Instead of giving you a bunch of different examples of why this is one of the greatest jobs in sports, let's just take a look at one specific guy: Randy Choate.
At 37 years old, the lefty reliever has been in the majors for 12 years now.
Here's the best part, though: He was actually paid $1.5 million last year to appear in 80 games but pitch just 38.2 total innings.
Choate's slated to make $7.5 million over the next three seasons for what should be about the same amount of work.
He may be considered to be the greatest head coach in NBA history, but it's hard to give Phil Jackson all the credit when he had the game's best players leading his teams.
First it was Jordan and Pippen delivering six titles for Phil while with the Bulls. Then it was Shaq and Kobe earning him another three in the early 2000s. And lastly, Kobe and Pau Gasol got him his last two.
If that's not enough, Jackson actually earned two with the Knicks back when he played.
At one point in his career, Alex Rodriguez getting paid $25 million a year could be justified.
Nowadays, though, the argument isn't even worth having thanks to his decrease in production since the 2010 season, which was his last 30-homer, 100 RBI campaign.
Rodriguez may catch serious heat all the time, but when a player earns $27 million and can't even jack 20 round-trippers in a season, it's a small price to pay.
Ahh, the curious case of Darko Milicic.
At some point in his basketball career, scouts and GMs were absolutely enamored with the former teenage star. Enough so that the Pistons selected him above guys like Carmelo, D-Wade and Chris Bosh in the 2003 draft.
He may have failed in the NBA, as he's now playing overseas, but for a while there, we honestly thought the league's mid-level exception should have just been renamed "The Annual Darko Deal," because he seemed to collect one every year, helping him earn over $46 million in his career.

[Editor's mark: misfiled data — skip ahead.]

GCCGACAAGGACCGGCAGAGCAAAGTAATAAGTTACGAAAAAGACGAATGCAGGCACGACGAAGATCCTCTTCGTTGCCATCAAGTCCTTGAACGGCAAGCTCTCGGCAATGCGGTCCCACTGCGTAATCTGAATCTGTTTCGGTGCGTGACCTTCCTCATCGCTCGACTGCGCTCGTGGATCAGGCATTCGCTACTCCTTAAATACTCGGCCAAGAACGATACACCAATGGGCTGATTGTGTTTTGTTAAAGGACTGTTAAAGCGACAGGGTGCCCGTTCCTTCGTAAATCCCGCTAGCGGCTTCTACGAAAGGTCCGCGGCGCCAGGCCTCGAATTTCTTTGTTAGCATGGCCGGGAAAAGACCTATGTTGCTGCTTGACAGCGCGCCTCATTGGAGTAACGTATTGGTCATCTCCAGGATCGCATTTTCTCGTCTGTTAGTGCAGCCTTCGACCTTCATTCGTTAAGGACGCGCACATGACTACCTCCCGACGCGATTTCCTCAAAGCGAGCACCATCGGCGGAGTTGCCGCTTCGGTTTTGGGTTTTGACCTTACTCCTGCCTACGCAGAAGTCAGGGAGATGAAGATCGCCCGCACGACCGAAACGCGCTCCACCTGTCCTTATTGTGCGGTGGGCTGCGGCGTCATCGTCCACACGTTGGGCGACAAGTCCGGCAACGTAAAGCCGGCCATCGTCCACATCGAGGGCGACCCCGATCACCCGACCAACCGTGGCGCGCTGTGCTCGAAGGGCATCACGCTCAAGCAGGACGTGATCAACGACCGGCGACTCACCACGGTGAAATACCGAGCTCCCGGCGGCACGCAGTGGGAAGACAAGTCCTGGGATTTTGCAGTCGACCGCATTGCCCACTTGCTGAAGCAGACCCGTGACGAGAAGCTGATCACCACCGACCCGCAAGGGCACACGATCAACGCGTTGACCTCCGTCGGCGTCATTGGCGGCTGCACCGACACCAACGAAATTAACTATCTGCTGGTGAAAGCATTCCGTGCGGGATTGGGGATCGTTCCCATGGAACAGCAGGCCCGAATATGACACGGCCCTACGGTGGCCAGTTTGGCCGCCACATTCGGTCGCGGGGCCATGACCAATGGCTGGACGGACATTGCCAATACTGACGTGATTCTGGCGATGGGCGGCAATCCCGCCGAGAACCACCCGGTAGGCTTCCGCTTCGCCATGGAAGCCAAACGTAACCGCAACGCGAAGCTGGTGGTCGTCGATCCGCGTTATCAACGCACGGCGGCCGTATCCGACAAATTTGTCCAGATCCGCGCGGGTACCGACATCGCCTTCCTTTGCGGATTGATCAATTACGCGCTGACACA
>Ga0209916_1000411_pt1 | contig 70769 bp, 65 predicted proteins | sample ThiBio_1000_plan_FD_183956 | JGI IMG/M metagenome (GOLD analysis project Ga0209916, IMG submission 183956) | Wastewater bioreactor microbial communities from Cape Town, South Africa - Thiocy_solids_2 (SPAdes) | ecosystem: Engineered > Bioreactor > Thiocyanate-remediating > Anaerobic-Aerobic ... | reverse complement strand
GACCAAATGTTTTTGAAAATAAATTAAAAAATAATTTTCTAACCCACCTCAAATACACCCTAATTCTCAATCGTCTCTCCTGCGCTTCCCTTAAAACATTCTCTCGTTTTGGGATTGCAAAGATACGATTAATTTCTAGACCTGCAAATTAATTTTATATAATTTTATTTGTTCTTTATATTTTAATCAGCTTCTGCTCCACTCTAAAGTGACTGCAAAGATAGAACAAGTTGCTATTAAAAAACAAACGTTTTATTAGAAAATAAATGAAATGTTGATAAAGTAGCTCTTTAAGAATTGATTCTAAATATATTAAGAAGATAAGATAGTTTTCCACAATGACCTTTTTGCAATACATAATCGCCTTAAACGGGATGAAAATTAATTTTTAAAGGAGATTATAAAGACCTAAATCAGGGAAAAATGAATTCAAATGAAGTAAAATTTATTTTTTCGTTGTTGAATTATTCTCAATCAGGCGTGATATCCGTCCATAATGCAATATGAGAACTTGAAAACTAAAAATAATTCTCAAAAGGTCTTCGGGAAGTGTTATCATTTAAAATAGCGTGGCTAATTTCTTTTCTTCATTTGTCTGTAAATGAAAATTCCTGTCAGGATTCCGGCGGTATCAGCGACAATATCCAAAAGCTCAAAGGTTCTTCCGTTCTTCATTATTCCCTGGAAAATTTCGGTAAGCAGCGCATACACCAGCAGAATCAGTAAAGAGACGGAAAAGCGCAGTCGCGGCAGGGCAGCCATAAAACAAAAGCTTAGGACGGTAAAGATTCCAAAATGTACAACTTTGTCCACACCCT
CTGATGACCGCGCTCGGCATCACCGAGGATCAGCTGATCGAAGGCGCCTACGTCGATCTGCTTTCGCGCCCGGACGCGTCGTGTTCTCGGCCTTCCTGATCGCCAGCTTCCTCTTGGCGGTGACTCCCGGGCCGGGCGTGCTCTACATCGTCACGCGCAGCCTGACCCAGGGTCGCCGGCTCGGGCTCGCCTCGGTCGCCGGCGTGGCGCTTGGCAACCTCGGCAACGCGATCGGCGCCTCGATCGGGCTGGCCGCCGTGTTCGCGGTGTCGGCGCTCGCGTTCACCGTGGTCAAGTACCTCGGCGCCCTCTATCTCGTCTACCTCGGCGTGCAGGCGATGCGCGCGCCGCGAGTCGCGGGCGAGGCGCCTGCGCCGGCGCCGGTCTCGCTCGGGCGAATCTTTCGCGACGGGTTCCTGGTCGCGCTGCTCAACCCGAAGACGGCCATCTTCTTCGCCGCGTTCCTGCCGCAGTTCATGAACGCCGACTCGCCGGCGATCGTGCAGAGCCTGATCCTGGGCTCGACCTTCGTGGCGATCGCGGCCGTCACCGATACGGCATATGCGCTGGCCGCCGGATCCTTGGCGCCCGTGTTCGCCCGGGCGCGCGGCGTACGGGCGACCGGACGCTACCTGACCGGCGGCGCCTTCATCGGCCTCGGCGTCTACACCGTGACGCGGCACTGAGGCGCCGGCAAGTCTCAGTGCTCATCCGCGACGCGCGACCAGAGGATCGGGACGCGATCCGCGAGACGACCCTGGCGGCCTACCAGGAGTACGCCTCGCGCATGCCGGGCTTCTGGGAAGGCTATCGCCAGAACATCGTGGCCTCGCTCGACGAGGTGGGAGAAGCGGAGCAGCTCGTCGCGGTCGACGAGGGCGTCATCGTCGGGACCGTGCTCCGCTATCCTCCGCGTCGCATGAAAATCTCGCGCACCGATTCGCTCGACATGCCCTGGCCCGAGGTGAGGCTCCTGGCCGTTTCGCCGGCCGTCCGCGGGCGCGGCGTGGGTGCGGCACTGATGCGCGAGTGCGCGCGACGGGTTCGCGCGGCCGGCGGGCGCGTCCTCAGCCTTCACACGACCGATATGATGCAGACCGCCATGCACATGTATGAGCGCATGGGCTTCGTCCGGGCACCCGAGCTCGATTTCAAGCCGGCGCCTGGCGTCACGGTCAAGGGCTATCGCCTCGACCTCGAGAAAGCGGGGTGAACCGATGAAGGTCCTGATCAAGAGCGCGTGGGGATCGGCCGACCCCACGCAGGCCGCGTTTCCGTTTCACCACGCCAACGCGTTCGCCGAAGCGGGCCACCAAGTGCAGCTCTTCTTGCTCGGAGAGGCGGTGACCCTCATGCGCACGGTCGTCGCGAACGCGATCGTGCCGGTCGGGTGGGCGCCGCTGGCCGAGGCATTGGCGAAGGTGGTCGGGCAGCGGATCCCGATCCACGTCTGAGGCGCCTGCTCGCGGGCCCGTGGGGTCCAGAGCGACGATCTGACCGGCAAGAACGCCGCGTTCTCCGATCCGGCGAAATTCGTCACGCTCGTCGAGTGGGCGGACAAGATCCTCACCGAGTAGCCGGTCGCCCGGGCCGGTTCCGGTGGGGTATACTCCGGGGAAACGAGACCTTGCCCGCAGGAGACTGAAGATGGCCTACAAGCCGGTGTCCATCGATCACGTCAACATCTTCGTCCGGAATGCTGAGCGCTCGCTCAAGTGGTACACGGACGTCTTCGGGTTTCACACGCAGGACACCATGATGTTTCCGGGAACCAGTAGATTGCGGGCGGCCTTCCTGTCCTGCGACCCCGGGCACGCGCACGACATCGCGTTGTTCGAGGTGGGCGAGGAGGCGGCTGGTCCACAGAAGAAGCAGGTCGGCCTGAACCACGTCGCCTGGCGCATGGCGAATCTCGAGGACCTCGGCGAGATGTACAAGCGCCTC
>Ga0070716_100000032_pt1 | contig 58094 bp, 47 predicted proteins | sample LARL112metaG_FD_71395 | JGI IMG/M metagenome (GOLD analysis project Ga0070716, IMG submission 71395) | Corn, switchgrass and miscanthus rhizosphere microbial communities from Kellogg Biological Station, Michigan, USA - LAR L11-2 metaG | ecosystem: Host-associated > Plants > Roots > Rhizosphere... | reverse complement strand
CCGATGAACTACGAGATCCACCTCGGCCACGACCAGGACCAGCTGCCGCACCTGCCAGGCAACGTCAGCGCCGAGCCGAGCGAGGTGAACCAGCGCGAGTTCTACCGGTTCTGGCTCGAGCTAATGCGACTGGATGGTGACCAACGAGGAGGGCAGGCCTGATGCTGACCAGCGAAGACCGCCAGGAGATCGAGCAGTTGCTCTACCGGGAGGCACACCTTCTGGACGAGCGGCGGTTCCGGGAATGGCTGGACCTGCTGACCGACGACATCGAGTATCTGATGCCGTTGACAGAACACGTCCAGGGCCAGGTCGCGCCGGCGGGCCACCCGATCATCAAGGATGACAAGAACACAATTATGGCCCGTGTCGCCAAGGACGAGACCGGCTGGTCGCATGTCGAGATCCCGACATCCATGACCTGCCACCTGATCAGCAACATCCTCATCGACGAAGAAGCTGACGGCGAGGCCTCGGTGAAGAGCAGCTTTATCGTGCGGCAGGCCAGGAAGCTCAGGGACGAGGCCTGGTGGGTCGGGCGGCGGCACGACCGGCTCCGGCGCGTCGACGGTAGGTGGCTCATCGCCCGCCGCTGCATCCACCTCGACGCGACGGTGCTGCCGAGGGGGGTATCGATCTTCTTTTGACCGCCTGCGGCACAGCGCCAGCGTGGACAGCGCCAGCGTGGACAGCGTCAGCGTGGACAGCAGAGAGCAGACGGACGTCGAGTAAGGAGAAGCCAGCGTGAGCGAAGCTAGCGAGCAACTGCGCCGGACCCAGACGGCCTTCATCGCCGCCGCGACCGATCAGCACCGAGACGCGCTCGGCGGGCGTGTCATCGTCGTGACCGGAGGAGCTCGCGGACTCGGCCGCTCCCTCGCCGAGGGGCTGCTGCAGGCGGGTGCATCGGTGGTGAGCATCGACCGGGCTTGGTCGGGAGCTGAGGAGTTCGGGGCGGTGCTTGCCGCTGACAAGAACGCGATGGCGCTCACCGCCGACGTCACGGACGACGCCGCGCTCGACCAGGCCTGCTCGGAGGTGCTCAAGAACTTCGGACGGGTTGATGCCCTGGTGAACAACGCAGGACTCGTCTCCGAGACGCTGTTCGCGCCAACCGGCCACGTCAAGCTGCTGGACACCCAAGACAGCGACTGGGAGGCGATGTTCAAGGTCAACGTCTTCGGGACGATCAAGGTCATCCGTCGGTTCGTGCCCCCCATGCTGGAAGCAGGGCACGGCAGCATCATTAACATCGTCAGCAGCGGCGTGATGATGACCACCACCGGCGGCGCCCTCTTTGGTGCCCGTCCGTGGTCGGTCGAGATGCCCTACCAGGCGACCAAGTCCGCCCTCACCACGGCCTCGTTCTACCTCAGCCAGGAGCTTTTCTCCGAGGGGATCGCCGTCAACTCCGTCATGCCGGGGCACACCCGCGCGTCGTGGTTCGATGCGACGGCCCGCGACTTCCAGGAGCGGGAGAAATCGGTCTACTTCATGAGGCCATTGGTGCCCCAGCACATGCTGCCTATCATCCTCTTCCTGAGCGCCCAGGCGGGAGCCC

Ignore P Diddy's take on the "American Dream" and just look at Tom Brady as an example.
Not highly recruited out of high school, he scratched and clawed his way to the starting job at the winningest program in college football history.
He was an afterthought until the sixth round of the 2000 NFL draft, when the Patriots took a flier on the guy.
Then he got the chance to start thanks to an unfortunate injury to incumbent QB Drew Bledsoe.
The rest, as they say, is history.
It's almost absurd to think that Robert Horry has more titles than Michael Jordan, but thanks to being on the right team at the right time, the former forward is the proud owner of seven championship rings.
Don't get us wrong, he was a key contributor to most of those teams—helping him earn the nickname of "Big Shot Bob"—but he was far from the player you'd think of when talking about the best winners in NBA history.
Brian Cashman may have serious pressure on him since he's the GM of arguably the world's most popular franchise, but with the thumbs up from management to go out and spend like crazy almost anytime he wants to, he's pretty lucky.
Front offices everywhere struggle with trying to keep up with the Joneses, whereas Cashman actually is the Joneses, with monopoly-like money to blow.
He's obviously a smart guy, but for holding down his position for as long as he has and having the ability to outbid anyone for the top players, it seems like he has a rabbit's foot in his pocket.
For whatever reason, Joe Namath is often thought of as being a phenomenal player. But look at the stats and you'll see that he was anything but.
Yeah, he has that Super Bowl ring after his bold prediction, but he also boasts more interceptions than touchdown passes while barely completing 50 percent of his passes throughout his career.
He gained popularity thanks to his brash personality and by playing in New York, but without that title, we never would have been introduced to "Broadway Joe."